Ruth, the agent, then stated to us that we had to pay her 1,500,000 RPH for the processing of the temporary import and that we would have to pay that fee again upon exporting the boat. The real fee had we realized this and done the process ourselves at the Benoa customs office, was 187,000 RPH for the import and again for the export. Ms Rini is the chief customs officer in the Benoa office and she has been instrumental in streamlining the process for the temporary import for yachts.
There are 18 ports where a cruiser is supposed to be able to get a temporary import or export document:-
Sabang Sabang, Aceh; Belawan Port, Medan, North Sumatra; Bayur Gulf Port, Padang, W. Sumatra; Nongsa Point Marina, Batam Island, Riau group; Telani Bandar Bintan, Bintan, Riau group; Tanjung Pandan, Pacific Islands; Palm Sunda and Marina Ancol, Jakarta; Benoa, Bali; Kupang, E. Nusa Tenggara; Kumai, Kalimantan; Tarakan, E. Kalimantan; Nunukan, E. Kalimantan; Bitung, Sulawesi; Ambon, Maluku; Saumlaki, Maluku; Tual, Maluku; Sorong, W. Papua; Biak, Papua.
We know that we and other yachts had no problems with the temporary import or export at Benoa, Biak, Sorong, Tarakan and Tual. We changed our exit port to Sorong from Biak once we made the decision to sail to Palau rather than PNG. We had to inform Ruth of Isle Marine a few weeks in advance so that she could transfer the paperwork to the Sorong customs office. When we arrived in Sorong we contacted Mr Adi at the customs office. He sent a car to pick us up, stayed overtime to process our paperwork and presented us with our export document all within a few hours. The charge was 187,000 RPH. The staff here could not have been more accommodating and professional.
We visited the port captains office and immigration and gave them 24 hours notice of our departure and were given a clearance and stamped out with no fees or hassle.
Solar (diesel) and Benzine (petrol) are regulated in Indonesia by the government. You usually cannot go to the station yourself and get fuel. Many stations will even have a policeman posted to be sure fuel is not being bought for resale.
Generally, you can find someone who will happily get fuel for you for a fee. They will not use your nice jerry jugs as that signals it is for resale so they will use their own containers. They may have to make several trips, as they must stand in line and if they try to fill too many containers, the others in line get angry.
The cost at the pumps may read 4500 RPH p/litre however you will pay more than that most of the time. Agents can arrange to get fuel for you, and that varies greatly in price. We paid a tour agent in Kumai (Herry’s) and were charged 8,000 RPH p/litre. In Benoa we were able to dinghy to the head of the bay, go under the bridge and to the station on the water in Serangan where they let us fill our own jerry jugs for 4,900 p/litre. I’m sure that if a policeman were present that would not have happened. In Labuanbajo we hired a couple of fishermen to get fuel for us for 6,000 p/litre.
The harbormaster in Bau-Bau, Sulawesi, ordered his staff to get fuel for us and charged us 11,000 p/litre. Ternate has a solar pump on the dock at the fishing port and we were offered fuel there for 6,000 p/litre.
We did join the Back to Down Under Rally which was run as part of the Sail to Indonesia franchise with Raymond Lesmana as the rally director. Raymond has been relegated to the role of consultant with the running of these rallies done by government officials and ministry of tourism offices in the future. We met the rally halfway through the schedule as we were approaching from Bali and they had begun in Tarakan, Kalimantan.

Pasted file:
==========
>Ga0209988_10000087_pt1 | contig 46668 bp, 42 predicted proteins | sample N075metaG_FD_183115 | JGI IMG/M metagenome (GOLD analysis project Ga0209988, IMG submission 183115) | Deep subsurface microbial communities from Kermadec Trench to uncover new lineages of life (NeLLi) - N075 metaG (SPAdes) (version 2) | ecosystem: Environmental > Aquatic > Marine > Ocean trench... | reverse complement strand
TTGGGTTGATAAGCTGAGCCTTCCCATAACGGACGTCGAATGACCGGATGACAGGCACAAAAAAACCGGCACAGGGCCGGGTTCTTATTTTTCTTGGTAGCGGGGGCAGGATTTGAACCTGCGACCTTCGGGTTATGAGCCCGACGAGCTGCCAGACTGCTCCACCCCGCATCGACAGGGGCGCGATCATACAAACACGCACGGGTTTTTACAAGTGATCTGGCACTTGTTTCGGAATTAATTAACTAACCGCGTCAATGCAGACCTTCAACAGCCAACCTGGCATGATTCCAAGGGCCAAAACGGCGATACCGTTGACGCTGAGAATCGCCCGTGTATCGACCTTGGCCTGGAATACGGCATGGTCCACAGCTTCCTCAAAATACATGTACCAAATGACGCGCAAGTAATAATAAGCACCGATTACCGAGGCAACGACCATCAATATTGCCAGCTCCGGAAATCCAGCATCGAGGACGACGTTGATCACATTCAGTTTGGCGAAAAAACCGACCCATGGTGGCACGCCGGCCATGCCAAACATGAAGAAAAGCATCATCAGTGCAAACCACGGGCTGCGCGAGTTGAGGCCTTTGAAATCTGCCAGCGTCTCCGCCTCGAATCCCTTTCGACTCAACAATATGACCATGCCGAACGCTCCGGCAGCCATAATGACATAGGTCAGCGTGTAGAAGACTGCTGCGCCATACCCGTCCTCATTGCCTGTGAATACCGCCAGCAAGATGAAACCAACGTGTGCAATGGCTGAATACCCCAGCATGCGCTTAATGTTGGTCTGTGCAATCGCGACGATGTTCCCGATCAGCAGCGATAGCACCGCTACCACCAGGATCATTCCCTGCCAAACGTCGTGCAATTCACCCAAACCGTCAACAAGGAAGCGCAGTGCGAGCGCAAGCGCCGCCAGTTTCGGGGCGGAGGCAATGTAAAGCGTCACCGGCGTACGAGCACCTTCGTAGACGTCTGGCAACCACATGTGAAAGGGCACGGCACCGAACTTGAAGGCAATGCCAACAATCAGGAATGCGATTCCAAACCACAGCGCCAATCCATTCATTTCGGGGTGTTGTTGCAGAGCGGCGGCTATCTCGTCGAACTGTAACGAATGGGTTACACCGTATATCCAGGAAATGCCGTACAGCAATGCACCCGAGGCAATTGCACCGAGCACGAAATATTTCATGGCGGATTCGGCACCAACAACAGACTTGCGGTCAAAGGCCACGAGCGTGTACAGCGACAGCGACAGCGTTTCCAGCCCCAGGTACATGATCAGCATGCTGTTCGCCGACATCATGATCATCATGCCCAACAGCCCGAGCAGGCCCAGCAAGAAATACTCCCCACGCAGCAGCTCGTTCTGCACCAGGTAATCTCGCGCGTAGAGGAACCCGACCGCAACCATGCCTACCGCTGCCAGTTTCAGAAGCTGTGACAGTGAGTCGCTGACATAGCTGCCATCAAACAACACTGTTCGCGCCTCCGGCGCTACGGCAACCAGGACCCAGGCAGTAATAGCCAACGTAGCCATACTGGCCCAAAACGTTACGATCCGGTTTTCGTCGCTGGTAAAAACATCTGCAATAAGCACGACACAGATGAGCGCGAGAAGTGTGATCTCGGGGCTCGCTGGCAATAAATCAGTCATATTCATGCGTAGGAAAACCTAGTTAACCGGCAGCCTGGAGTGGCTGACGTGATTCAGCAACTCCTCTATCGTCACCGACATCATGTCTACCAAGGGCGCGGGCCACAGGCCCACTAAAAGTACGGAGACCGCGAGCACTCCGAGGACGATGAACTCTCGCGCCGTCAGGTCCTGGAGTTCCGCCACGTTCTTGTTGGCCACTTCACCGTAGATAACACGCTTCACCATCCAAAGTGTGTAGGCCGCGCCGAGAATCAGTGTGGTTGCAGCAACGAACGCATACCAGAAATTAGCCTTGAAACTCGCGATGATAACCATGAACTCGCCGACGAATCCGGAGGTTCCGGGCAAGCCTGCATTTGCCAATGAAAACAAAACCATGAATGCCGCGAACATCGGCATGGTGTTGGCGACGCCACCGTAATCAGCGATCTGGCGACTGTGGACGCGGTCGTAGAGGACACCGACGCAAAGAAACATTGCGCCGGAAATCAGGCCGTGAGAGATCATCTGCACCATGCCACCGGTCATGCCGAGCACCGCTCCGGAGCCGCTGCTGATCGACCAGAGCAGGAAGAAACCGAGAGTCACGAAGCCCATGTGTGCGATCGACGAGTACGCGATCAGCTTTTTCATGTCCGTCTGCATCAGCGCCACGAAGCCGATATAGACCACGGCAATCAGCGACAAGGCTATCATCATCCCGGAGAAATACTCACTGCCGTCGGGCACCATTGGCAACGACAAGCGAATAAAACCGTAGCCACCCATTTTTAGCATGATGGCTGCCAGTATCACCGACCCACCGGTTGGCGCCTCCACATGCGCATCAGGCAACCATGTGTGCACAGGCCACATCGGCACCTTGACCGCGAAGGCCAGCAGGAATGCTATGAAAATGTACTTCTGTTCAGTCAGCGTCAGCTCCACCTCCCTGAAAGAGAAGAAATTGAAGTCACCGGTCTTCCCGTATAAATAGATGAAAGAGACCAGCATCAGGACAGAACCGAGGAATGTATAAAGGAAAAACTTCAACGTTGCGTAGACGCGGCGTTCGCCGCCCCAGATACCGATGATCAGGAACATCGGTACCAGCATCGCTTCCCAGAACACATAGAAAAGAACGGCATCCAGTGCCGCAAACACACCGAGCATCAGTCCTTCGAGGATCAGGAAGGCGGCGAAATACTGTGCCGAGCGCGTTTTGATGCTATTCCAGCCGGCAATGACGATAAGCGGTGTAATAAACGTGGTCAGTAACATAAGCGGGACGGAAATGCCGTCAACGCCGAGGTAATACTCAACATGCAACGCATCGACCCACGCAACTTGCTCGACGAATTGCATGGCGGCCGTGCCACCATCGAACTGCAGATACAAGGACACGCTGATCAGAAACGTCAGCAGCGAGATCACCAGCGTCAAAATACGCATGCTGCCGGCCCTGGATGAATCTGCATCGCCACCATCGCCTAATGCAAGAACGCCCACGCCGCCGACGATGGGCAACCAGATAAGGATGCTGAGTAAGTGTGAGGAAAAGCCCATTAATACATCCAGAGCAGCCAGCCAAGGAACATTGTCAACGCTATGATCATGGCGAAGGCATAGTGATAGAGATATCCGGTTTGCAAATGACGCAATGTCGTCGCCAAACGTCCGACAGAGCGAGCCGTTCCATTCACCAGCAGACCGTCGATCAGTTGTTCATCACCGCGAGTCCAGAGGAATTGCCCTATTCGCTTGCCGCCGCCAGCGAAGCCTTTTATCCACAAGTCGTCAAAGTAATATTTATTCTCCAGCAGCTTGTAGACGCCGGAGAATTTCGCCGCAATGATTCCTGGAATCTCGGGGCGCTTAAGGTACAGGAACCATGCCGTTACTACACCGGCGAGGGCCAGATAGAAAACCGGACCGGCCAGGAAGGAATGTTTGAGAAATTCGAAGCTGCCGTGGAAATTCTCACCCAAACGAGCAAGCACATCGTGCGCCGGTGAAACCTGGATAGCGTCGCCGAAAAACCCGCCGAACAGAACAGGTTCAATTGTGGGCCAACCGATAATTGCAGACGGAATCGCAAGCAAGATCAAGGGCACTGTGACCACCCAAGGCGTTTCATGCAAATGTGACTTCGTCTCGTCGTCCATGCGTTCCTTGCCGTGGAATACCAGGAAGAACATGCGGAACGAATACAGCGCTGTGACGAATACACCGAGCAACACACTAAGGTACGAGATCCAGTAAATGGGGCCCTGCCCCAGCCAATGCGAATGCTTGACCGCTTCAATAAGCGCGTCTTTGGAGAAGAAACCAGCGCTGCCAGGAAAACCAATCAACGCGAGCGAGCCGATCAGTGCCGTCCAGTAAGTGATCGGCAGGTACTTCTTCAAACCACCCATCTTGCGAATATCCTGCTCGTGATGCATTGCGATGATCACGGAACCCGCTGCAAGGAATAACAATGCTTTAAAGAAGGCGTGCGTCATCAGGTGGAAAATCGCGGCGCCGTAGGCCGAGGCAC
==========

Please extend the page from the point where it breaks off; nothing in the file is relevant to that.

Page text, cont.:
The rally visited Morotai, Jailolo, Ternate, Guru Ici, and Labuha on W. Halmahera, Maluku (The Spice Islands). The lovely Indonesian people in this group do not get many yachts passing through and they are extremely welcoming. have done and continue to do a blog which gives anchorage positions and other cruiser info at www.cruisinginkelaerin.blogspot.com should you be interested in that. (It’s in the process of being updated now.)
Just before going to Sorong we stopped at Palau Pef in the Raja Ampat group, anchored in an uncharted lagoon behind the Raja4 Divers resort and enjoyed the most spectacular snorkelling we’ve ever done in over 20 years of cruising.
Related to following destinations: Ambon (Yos Sudarso Port), Bau Bau, Benoa, Bitung, Eastern Indonesia - Papua, Eastern Indonesia - Seram and Ambon, Eastern Indonesia - Timor, Indonesia, Kumai, Kupang, Lingkas (Tarakan), Medan (Belawan), Nongsa Point Marina, North / Central Indonesia - Kalimantan, North / Central Indonesia - Sulawesi, Nunukan, Padang, Sabang (Pulau We), Sorong, South / Central Indonesia - Bali, Tanjung Pandan, Tanjungpinang (Bintan Island and Riau Islands), Western Indonesia - Bangka-Belitung Islands, Western Indonesia - Batam Island, Western Indonesia - Bintan/Lingga/Riau and Anambas Islands, Western Indonesia - Sumatra
We have been in Raja4 or Pulau Pef last July and have been very welcome, we had the possibility to shower, have an internet connection, have some extremely beautiful snorkelling and enjoy a very quiet night with flying foxes around.
Beware of uncharted reefs south of the entrance (visible when the light is right) and of a fish farm east of the place, if you want to head to the challenging pass between Waigeo and Gam Islands: we were coming from the channel and heading to Raja4 and were surprised to see a lot of buoys covering the area.
We were trying to find a passage through the maze when a canoe with machinegun armed people came threatening us and trying to make us follow them to the coast. They claimed to be police!!! We sternly refused to do so and were lucky that their engine stopped. They were busy starting it again, quite unsuccessfully and we could sail away undisturbed, a bit shaken though.
Please note that Pulau Pef in Raja Ampat, Indonesia is a privately owned island and free anchoring is NOT permitted. We have two moorings in a protected bay, where private yachts are very welcome to stay. Find our rates and further information here: http://www.raja4divers.com/yachts.html. Thank you!
Here I would like to publish my experience in Indonesia. We obtained our 60-day visas in Davao (Philippines )) and planned a cruise south to Australia. When our little boy suffered seasick we decided to check-in button.
The immigration officials we dealt with were the most obliging friendly welcoming I have ever experienced throughout the parts of the world I have been to. Full makes Indonesia.
You have a beautiful country, largely unspoiled and a frendly welcoming people. My sadness is my need to leave before seeing more.